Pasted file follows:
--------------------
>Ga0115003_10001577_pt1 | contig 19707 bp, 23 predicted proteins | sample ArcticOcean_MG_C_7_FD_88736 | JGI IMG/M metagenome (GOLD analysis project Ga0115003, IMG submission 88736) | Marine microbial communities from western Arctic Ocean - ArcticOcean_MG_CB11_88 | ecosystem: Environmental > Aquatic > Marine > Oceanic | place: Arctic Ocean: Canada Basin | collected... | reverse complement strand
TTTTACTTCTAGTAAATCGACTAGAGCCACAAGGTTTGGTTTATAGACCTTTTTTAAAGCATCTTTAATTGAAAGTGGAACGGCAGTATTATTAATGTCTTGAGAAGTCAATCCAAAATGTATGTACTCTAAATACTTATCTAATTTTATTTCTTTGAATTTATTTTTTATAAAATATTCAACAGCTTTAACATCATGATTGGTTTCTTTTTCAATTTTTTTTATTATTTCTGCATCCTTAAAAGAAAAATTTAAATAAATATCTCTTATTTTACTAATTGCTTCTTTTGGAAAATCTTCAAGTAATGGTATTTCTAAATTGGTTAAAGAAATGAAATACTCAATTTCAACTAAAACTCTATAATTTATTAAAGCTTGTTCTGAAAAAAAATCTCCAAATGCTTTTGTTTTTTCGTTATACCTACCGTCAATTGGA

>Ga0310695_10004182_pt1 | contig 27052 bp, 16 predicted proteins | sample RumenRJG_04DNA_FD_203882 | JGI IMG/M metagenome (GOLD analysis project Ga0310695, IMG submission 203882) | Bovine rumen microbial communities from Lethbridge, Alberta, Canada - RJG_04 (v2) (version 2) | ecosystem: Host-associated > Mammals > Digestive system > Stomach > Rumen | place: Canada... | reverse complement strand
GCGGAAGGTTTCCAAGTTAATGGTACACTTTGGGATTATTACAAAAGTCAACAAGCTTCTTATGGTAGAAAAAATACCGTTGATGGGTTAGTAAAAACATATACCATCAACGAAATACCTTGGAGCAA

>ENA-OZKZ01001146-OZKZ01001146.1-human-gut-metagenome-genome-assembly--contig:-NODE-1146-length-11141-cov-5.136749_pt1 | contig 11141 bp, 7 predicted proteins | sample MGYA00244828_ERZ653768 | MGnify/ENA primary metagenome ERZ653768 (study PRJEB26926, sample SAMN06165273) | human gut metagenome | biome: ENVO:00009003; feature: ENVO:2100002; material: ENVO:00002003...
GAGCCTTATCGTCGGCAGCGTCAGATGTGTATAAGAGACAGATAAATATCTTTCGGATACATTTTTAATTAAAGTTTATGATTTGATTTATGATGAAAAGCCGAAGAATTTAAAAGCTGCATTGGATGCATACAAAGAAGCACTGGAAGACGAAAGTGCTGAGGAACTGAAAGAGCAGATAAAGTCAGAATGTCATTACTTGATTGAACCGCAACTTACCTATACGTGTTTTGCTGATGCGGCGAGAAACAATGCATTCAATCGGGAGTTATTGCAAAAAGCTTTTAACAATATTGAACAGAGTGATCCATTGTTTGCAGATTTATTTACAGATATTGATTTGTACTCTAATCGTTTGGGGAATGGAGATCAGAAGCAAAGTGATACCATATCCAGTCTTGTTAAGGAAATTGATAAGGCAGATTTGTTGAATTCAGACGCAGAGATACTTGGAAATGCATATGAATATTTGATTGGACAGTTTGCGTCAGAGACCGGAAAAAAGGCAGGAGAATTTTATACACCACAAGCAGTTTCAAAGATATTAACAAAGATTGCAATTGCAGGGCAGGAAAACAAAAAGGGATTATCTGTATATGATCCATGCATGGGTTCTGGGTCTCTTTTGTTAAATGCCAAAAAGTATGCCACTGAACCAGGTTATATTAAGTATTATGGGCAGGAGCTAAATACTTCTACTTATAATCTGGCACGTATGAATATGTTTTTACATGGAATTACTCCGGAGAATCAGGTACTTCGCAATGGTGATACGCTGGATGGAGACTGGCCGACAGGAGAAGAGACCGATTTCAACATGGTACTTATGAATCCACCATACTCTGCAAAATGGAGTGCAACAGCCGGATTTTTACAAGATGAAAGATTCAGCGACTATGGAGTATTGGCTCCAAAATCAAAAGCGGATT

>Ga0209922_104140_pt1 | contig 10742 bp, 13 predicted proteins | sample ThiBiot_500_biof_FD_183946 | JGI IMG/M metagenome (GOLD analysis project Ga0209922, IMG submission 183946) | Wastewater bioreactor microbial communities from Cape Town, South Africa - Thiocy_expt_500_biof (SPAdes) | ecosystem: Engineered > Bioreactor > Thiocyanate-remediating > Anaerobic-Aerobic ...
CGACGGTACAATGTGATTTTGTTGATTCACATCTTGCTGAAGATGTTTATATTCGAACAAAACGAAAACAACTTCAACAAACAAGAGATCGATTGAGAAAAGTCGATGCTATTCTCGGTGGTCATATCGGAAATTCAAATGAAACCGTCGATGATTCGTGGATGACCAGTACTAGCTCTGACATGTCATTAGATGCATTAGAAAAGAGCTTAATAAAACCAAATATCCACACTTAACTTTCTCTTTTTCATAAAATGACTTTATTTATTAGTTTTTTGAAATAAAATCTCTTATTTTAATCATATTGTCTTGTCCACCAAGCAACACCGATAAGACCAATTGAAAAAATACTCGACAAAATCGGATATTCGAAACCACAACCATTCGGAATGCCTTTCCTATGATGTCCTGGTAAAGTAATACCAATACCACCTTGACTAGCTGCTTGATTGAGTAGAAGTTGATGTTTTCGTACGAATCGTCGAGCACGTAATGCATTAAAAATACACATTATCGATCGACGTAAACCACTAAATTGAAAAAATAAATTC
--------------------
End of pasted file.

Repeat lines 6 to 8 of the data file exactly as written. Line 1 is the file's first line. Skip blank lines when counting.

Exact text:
GAGCCTTATCGTCGGCAGCGTCAGATGTGTATAAGAGACAGATAAATATCTTTCGGATACATTTTTAATTAAAGTTTATGATTTGATTTATGATGAAAAGCCGAAGAATTTAAAAGCTGCATTGGATGCATACAAAGAAGCACTGGAAGACGAAAGTGCTGAGGAACTGAAAGAGCAGATAAAGTCAGAATGTCATTACTTGATTGAACCGCAACTTACCTATACGTGTTTTGCTGATGCGGCGAGAAACAATGCATTCAATCGGGAGTTATTGCAAAAAGCTTTTAACAATATTGAACAGAGTGATCCATTGTTTGCAGATTTATTTACAGATATTGATTTGTACTCTAATCGTTTGGGGAATGGAGATCAGAAGCAAAGTGATACCATATCCAGTCTTGTTAAGGAAATTGATAAGGCAGATTTGTTGAATTCAGACGCAGAGATACTTGGAAATGCATATGAATATTTGATTGGACAGTTTGCGTCAGAGACCGGAAAAAAGGCAGGAGAATTTTATACACCACAAGCAGTTTCAAAGATATTAACAAAGATTGCAATTGCAGGGCAGGAAAACAAAAAGGGATTATCTGTATATGATCCATGCATGGGTTCTGGGTCTCTTTTGTTAAATGCCAAAAAGTATGCCACTGAACCAGGTTATATTAAGTATTATGGGCAGGAGCTAAATACTTCTACTTATAATCTGGCACGTATGAATATGTTTTTACATGGAATTACTCCGGAGAATCAGGTACTTCGCAATGGTGATACGCTGGATGGAGACTGGCCGACAGGAGAAGAGACCGATTTCAACATGGTACTTATGAATCCACCATACTCTGCAAAATGGAGTGCAACAGCCGGATTTTTACAAGATGAAAGATTCAGCGACTATGGAGTATTGGCTCCAAAATCAAAAGCGGATT

>Ga0209922_104140_pt1 | contig 10742 bp, 13 predicted proteins | sample ThiBiot_500_biof_FD_183946 | JGI IMG/M metagenome (GOLD analysis project Ga0209922, IMG submission 183946) | Wastewater bioreactor microbial communities from Cape Town, South Africa - Thiocy_expt_500_biof (SPAdes) | ecosystem: Engineered > Bioreactor > Thiocyanate-remediating > Anaerobic-Aerobic ...
CGACGGTACAATGTGATTTTGTTGATTCACATCTTGCTGAAGATGTTTATATTCGAACAAAACGAAAACAACTTCAACAAACAAGAGATCGATTGAGAAAAGTCGATGCTATTCTCGGTGGTCATATCGGAAATTCAAATGAAACCGTCGATGATTCGTGGATGACCAGTACTAGCTCTGACATGTCATTAGATGCATTAGAAAAGAGCTTAATAAAACCAAATATCCACACTTAACTTTCTCTTTTTCATAAAATGACTTTATTTATTAGTTTTTTGAAATAAAATCTCTTATTTTAATCATATTGTCTTGTCCACCAAGCAACACCGATAAGACCAATTGAAAAAATACTCGACAAAATCGGATATTCGAAACCACAACCATTCGGAATGCCTTTCCTATGATGTCCTGGTAAAGTAATACCAATACCACCTTGACTAGCTGCTTGATTGAGTAGAAGTTGATGTTTTCGTACGAATCGTCGAGCACGTAATGCATTAAAAATACACATTATCGATCGACGTAAACCACTAAATTGAAAAAATAAATTC